LONDON (Reuters) - He and his band have been the scourge of the establishment for decades, whether by swearing on television in an age when it still shocked or mocking the monarchy.
So it may come as a surprise to hear Sex Pistols frontman John Lydon, or Johnny Rotten as he is more commonly known, describe the punk music movement he helped pioneer as championing “family values.”
“Family values, unity, spirit, community. All these things they try and steal away from us. That’s punk,” Lydon told Reuters in an interview this week.
“There’s hardly any equipment on stage because a serious band don’t require vast amounts of electronic gadgetry -- there’s no fake, there’s no nonsense,” Lydon added at the London launch of a DVD of the Sex Pistols tour in 2007.
“The songs are as saucy and bawdy as everyone in Britain should always be. They’re full of irony, fun and amusement.”
The Sex Pistols are best known for hits like “Anarchy In The U.K.,” “Pretty Vacant” and “God Save the Queen,” all from their 1977 album “Never Mind the Bollocks ... Here’s the Sex Pistols.”
Despite being the band’s first and only studio album, it is often named as one of the most influential in pop music history.
An audience of friends, family and rock musicians were in the audience at a screening of the DVD in a former concert hall in north London, not far from where Lydon grew up and where the Sex Pistols played one of their first gigs.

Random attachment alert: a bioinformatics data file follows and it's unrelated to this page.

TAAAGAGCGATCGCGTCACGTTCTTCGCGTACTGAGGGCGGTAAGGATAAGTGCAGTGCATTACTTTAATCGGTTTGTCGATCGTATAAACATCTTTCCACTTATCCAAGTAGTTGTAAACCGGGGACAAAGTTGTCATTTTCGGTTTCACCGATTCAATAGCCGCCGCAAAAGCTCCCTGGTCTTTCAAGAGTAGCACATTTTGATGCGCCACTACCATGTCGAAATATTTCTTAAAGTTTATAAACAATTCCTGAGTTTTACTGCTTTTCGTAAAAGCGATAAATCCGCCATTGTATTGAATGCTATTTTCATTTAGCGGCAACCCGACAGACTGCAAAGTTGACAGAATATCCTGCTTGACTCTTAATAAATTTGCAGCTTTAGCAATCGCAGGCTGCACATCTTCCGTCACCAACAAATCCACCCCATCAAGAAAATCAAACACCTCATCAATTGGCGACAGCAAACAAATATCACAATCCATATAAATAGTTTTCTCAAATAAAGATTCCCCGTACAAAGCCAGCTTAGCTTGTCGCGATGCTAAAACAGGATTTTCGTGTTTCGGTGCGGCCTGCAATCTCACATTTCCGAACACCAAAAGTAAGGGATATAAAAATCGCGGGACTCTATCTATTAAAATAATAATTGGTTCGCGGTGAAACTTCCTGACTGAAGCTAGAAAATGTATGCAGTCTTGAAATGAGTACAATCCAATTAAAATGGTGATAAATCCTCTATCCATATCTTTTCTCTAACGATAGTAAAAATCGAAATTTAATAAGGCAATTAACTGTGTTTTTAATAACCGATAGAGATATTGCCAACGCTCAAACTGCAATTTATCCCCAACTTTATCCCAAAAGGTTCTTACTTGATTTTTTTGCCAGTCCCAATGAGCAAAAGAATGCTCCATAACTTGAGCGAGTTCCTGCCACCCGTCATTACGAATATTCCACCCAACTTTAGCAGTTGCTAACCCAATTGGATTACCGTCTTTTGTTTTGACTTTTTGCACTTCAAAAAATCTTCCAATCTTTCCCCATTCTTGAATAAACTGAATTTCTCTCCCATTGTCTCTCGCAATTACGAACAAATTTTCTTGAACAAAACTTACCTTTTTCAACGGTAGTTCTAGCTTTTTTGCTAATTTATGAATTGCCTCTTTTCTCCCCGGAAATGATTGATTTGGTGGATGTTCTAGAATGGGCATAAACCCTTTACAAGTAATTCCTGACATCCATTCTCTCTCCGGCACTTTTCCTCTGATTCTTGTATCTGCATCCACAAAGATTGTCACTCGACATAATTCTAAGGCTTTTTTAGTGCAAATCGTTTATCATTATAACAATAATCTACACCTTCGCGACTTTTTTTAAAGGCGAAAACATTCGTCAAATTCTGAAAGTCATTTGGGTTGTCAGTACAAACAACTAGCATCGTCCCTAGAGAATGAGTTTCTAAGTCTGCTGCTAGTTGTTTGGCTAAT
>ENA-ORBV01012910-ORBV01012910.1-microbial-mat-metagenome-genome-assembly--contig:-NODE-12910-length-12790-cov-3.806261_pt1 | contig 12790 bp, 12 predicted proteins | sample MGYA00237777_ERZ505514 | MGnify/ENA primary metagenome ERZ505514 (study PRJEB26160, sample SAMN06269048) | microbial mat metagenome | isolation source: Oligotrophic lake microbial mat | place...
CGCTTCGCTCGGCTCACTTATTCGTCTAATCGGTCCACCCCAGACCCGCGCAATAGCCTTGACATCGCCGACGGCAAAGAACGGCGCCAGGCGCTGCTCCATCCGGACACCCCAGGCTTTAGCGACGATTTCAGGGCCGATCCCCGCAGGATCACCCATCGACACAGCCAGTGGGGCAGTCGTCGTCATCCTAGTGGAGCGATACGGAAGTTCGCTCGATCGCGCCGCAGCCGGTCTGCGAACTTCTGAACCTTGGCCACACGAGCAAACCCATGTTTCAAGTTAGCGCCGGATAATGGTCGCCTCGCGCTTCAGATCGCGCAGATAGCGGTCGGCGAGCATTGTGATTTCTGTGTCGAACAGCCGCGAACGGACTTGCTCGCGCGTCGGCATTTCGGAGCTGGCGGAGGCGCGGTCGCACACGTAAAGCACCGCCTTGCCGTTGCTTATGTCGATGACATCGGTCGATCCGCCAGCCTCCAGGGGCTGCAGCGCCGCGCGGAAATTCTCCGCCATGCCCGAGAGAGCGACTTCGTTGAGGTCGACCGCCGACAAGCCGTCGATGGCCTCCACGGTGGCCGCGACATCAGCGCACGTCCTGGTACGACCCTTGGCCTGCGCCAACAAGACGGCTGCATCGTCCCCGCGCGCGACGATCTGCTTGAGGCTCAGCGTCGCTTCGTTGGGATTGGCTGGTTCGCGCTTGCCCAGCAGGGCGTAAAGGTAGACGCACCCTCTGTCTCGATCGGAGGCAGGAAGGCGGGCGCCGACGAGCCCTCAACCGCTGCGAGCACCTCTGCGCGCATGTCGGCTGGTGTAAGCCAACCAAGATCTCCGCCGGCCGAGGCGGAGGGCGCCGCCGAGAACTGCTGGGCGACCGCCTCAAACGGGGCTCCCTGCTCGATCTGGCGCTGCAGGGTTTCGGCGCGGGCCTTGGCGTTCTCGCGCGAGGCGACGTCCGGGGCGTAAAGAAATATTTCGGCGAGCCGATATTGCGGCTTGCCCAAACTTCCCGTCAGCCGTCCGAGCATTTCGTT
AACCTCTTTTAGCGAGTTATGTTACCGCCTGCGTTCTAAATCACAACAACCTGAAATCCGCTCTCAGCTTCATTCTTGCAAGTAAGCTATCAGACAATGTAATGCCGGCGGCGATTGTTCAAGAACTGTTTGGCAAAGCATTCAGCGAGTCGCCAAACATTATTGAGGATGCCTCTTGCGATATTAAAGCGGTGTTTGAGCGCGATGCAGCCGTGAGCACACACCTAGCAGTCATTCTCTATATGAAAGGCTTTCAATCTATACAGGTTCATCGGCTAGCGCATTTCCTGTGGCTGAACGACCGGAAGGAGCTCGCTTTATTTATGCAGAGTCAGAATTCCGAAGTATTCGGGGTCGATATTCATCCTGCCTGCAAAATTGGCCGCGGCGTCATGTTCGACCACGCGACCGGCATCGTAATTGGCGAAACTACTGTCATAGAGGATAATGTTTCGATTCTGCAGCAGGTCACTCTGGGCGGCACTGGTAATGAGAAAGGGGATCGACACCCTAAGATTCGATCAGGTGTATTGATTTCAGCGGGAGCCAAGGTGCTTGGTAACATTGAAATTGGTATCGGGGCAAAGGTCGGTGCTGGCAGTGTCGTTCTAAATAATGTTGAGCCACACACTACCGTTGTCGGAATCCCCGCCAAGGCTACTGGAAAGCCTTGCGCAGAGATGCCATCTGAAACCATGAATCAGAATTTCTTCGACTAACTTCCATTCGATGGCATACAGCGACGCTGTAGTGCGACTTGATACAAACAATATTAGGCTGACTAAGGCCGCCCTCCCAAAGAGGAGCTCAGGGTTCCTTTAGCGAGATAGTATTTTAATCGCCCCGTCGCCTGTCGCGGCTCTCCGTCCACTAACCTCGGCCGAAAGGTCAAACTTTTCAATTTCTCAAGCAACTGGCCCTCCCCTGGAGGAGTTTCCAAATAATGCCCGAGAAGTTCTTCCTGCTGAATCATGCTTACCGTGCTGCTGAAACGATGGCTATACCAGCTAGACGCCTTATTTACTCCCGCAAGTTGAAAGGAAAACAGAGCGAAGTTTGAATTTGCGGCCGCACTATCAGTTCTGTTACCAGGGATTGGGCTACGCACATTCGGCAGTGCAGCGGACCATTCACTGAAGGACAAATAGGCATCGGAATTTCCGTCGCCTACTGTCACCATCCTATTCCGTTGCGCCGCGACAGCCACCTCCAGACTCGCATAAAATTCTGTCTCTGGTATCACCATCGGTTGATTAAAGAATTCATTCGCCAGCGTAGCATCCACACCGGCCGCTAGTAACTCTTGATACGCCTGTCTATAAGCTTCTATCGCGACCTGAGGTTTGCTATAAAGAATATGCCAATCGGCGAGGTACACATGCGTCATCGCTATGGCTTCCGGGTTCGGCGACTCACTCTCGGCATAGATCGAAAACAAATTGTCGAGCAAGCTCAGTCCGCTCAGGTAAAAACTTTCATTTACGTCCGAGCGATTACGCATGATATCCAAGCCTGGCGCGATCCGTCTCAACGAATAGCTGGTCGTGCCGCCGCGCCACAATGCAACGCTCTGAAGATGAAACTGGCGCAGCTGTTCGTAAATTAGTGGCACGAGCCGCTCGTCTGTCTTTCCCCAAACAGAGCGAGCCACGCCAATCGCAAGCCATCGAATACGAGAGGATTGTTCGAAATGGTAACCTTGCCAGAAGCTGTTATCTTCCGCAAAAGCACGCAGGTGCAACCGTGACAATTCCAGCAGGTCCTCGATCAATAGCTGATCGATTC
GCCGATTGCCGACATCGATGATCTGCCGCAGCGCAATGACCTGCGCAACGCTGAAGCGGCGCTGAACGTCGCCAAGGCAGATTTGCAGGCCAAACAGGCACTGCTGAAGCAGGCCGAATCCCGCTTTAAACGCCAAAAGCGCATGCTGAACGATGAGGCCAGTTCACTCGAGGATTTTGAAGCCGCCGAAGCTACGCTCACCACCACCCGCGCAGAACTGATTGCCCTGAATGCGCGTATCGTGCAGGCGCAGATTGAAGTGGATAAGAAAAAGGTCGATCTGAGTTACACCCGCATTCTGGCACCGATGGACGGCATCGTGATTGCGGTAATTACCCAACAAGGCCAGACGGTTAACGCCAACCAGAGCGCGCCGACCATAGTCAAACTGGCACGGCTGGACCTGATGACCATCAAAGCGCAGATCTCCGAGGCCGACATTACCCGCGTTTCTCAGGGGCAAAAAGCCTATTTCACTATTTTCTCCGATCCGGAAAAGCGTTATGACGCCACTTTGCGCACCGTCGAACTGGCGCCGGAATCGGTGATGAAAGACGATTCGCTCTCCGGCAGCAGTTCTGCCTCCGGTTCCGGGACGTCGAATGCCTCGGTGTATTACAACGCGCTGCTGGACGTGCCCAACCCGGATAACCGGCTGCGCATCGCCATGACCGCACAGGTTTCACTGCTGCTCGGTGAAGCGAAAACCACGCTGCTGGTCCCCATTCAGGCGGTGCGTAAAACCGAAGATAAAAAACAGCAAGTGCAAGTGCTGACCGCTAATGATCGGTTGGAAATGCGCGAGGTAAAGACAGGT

“It’s one of the very first places that we could actually play in as a Sex Pistol,” he explained. “Most of the pubs and clubs -- we were underage, you see, so they didn’t let us in and they didn’t trust us.”
In between footage of the Sex Pistols’ 2007 performances, band members Glen Matlock, Steve Jones and Paul Cook revisit venues in Soho, London, and childhood haunts, while Lydon gives a guided tour of the city from an open-top bus.
Throughout the tour, the 52-year-old lambasts much of the glass-fronted, post-war architecture, and says the gherkin-shaped Swiss Re tower should be blown up.
Today the Sex Pistols tend to be looked upon with a mixture of nostalgia and affection, but in their heyday over 30 years ago they were controversial and hated by many.
“At the time we were truly, totally hated and resented,” Lydon recalled. “It’s hard to feel fresh when 300 northerners are throwing beer bottles at your skull and mean to damage you severely.”
The DVD is titled “There’ll Always Be An England,” a patriotic war-time song which was also used on stage during their tour. Lydon’s commentary is peppered with references to his working class roots and deep pride in London.
Asked what he thought about being an iconic symbol of rebellion, he replied:
“I don’t understand all that icon stuff, but if you’re offering it I’ll have it. I don’t need to be number one.”